Thursday is the last day I can really work on the songs and push the cast to take risks. On Friday our water breaks as we do our first work-through. Reassurance is the name of the game. On Saturday, contractions start as we have our dress rehearsal. We retreat to our corners. And we deliver the baby on Sunday.
So today I had to be firm with the cast. I hate interrupting an artist who is clearly lost in his world of song, giving his all—while, alas, screwing up in some way. I feel as if I am intruding, being bossy, stepping on a tender plant. But I find that my singers this week actually welcome the intrusion. “That’s why I’m here,” said Sam Grosby. “I need to know.”
Bobby Mellon is proving to be a force of nature, a thrilling voice and a geyser of emotional reserves. Our work is mostly about when to let it rip, when to be more objective. (It’s also a mini-seminar in French vowels.) In an effort not to overplay his hand, he can flatten out the big moments—like the second verse of “Le manoir de Rosemonde,” when I told him to go for it. “Lay into that second verse—‘si la course ne te HARASSE!’ “Oh, OK. I was…trying to be a nobleman, like we talked about yesterday.” “A nobleman who is losing his shit! Go.” I am also trying to get him to sell the tango-habanera “Zumba.” “You’re in front of a crowd of 3000 at the Olympia Theater in Paris, and they’ve all come to hear you sing your signature tune so they can tell their grandchildren.” “I am…?” “Yes. So unlock your knees, let your arms go free, and for god’s sake don’t be afraid to shake your booty.” This, by the way, does not seem to be an issue for Sam and Mikaela, who are dancing as they backup Bobby in that song.
My task with Sam is to get him to tap into his natural musicality, and to trust his natural musicianship. He’s a warm, spontaneous guy and a class-A singer, but he has a way of getting academic on me. “Sam, the beginning of your Duparc needs more warmth, more persuasiveness.” “Oh, yeah, I know, but I was saving some of that for the second verse…” “No. NO! Grab the audience from the first line, don’t worry about the second verse. Duparc will give you the ammo for the second verse. Cajole, persuade, seduce from the beginning. If you don’t create the atmosphere in the first three lines, the audience won’t care what you do in the second verse.” We did it again and the piece was transformed, suddenly filled with longing, tenderness, and humanity. “What did you do? What did that feel like?” “I felt as if I were just singing a cabaret song.” “Well, it was stylish and alive, not at all vulgar. You were making music. You into that?” “YES!” His Gershwin was similarly transformed when I told him, “OK, Sam, your character has just had sex three times in two hours, you’re practically liquefied, and you’re waiting for the takeout Thai food to arrive.” Bingo. Languor, humor, and the voice of a guy who has just gotten very, very lucky.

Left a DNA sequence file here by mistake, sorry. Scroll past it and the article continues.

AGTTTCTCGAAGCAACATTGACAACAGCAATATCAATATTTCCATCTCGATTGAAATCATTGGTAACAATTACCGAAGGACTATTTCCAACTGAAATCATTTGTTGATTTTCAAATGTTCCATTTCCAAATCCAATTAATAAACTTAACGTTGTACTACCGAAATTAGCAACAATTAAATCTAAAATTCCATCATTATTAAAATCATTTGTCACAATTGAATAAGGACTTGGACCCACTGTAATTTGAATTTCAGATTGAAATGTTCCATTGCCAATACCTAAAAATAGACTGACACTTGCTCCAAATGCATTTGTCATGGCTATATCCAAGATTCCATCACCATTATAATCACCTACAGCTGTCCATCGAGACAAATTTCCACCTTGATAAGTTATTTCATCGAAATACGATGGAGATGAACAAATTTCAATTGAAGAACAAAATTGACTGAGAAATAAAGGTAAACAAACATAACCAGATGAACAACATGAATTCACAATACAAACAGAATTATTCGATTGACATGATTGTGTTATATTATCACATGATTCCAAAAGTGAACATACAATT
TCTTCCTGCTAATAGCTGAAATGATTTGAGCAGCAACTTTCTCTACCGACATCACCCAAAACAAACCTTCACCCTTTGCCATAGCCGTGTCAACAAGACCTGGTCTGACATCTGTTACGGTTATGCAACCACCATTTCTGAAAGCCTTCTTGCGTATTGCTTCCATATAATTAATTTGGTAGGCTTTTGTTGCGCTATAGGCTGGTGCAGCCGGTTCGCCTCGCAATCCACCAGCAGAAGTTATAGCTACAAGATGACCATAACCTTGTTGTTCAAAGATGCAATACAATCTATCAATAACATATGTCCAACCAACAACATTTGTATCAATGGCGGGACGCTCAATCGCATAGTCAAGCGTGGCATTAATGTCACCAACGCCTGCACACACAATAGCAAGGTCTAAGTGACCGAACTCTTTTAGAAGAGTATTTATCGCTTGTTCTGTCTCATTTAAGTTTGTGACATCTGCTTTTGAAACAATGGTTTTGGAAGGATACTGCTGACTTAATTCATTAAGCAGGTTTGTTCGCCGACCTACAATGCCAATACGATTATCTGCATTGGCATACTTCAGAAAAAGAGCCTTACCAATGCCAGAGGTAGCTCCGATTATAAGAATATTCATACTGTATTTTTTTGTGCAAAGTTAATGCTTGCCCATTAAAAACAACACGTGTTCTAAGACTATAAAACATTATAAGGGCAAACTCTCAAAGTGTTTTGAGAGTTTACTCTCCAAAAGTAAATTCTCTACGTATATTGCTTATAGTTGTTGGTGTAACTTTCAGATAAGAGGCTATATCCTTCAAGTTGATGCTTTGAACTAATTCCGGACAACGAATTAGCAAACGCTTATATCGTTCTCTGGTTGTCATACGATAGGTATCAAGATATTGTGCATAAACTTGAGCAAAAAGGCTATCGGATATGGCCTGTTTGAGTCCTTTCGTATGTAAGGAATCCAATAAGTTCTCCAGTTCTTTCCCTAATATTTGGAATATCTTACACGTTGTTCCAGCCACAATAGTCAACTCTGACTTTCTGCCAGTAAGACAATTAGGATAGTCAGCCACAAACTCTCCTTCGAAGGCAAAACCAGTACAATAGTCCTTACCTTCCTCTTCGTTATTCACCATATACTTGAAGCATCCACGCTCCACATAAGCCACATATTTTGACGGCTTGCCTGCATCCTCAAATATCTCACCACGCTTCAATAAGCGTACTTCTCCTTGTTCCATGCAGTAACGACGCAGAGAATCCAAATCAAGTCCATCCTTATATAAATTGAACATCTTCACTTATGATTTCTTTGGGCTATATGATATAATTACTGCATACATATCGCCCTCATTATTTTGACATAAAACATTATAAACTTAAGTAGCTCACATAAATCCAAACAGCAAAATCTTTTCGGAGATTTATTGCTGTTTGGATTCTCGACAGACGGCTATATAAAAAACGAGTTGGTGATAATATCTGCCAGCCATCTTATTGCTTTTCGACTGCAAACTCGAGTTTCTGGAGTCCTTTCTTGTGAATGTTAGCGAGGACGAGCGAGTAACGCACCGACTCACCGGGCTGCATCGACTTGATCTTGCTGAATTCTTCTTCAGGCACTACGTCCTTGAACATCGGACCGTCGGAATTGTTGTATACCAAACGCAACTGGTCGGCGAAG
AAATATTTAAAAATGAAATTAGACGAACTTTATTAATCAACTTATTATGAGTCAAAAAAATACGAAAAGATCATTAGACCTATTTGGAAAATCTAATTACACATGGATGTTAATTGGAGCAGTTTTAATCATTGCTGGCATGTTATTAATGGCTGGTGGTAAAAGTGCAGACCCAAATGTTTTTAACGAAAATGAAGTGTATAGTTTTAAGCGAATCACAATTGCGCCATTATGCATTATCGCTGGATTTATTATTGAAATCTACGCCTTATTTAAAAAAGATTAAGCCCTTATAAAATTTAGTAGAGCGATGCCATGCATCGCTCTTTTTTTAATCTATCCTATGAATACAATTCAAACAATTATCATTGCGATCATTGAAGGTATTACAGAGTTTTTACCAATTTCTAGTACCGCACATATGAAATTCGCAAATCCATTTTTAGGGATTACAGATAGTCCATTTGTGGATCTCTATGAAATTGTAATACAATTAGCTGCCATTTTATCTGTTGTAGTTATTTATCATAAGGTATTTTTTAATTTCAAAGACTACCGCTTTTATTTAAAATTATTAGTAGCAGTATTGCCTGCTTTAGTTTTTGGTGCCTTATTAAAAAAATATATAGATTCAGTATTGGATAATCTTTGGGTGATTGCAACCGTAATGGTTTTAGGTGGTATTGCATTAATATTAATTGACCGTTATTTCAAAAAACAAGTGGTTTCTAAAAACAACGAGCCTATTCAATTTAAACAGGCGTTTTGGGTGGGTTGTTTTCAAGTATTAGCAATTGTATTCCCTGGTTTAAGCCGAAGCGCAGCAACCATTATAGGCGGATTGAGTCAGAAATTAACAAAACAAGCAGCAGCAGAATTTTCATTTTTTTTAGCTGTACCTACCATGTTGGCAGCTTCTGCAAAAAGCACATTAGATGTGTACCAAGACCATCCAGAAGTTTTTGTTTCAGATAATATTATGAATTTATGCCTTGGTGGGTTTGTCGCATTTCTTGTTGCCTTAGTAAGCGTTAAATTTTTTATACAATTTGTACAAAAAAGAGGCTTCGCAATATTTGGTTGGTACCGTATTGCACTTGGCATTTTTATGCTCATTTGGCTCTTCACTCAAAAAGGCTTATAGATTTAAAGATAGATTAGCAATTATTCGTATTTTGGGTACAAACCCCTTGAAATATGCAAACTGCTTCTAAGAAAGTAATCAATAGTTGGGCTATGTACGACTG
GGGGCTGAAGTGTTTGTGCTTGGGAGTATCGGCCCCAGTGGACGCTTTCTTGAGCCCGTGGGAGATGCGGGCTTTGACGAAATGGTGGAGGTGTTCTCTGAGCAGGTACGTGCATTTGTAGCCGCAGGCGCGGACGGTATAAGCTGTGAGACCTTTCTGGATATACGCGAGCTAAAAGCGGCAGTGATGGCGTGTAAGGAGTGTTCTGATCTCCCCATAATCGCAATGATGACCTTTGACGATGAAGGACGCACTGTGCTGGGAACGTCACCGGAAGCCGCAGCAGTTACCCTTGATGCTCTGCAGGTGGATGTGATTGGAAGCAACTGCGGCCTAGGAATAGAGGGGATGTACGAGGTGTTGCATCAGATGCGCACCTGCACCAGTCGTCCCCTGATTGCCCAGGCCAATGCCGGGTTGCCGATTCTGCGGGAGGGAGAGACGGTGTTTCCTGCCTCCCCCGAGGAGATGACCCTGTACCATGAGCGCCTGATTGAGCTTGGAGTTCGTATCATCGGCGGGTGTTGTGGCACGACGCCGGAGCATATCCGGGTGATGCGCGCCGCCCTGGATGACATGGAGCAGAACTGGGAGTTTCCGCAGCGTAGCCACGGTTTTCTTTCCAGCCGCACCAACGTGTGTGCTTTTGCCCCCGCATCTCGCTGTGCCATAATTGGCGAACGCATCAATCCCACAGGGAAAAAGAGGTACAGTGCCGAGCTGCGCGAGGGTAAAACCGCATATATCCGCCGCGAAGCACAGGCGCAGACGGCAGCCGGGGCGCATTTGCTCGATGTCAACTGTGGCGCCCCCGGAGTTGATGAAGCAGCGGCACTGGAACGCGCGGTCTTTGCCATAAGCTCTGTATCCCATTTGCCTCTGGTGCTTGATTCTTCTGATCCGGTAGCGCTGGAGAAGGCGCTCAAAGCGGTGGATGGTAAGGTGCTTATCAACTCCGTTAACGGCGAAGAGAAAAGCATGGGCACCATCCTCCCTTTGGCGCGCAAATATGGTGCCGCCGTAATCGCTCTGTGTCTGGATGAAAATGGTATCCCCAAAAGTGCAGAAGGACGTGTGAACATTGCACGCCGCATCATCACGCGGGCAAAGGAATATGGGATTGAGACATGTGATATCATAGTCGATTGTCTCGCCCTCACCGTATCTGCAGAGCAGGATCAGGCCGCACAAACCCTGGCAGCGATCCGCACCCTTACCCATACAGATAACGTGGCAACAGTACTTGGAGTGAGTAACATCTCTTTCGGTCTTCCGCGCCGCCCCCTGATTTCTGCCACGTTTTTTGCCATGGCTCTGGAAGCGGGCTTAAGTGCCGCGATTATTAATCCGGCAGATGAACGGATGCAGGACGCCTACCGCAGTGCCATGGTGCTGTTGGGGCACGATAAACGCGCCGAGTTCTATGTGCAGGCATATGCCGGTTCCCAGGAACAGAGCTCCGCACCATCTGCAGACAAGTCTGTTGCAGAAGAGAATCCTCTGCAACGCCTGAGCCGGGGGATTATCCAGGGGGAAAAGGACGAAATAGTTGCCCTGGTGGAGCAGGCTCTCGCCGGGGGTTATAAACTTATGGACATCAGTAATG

Mikaela doesn’t have problems letting herself go, but there are moments when she isn’t sure what she wants to do or what the song is up to, and things come to a sudden stop. As her partner, it is like going from 85 miles an hour on the open road to a screeching dead halt, as if she spotted a slow-moving animal crossing the road. Her questions are perfectly good ones—like, “How do I sing the last page of ‘J’attends un navire’ without spitting up half my larynx?” or “Should I take an optional high Bb or an optional high D at the end of the Saint-Saëns?” or “I can’t find that G-natural on page 2.” Sam and Bobby keep going even when they make mistakes, sometimes giving a gentle wave, the international singer’s signal for “my bad.” Mikaela pulls the emergency brake.
We had a few listeners today, people from the town who have been involved with producing the concert. All of them were blown away by the singing they heard, and with good reason. I decided to pull one of them in to help Bobby with his Kurt Weill song, “Complainte de la Seine,” whose lyric is a long list of all the things at the bottom of the river. Some of them are beautiful, many of them truly gruesome. It’s very mid-century French existentialist—a stance familiar to me from literature courses I’ve taken, but not something that was part of Bobby’s education. “The point is that life has its beauties but it has its dark side. We need to be tough to survive, and not flinch from the truth. Even when it is our own deep loss.” Something was slightly off in his delivery, and I got the idea that he needed to read the translation to someone—to tell them what life was like in the words of the song. So I asked one of our visitors to be a scene partner. “Ask Bobby what’s at the bottom of the Seine.” “Um…what’s at the bottom of the Seine…?” “At the bottom of the Seine, there is gold, there are tears, there are lovers who couldn’t go on living.” “Oh, my…!” “There are feet cut off by propellers, and grey monsters, and vomit, there are white fetuses no one ever loved…” he continued. “Oh god!” Her tanned face was going ashen. Bobby finished and I turned to him and started to say something about the where the objectivity needed to turn to emotion, when I realized that we needed to close the loop with his scene partner who was still standing there aghast. “Um, you understand that those were the lyrics to the song, right?” “Ohhhh…they were? Ohhhh. I get it now.”
But her innocence was exactly what Bobby needed. The song contains both coldness and warmth, a uniquely French combo of sensuality and precision. Bobby shocked our guest, and comforted her, and in the process he began to own the piece for himself.
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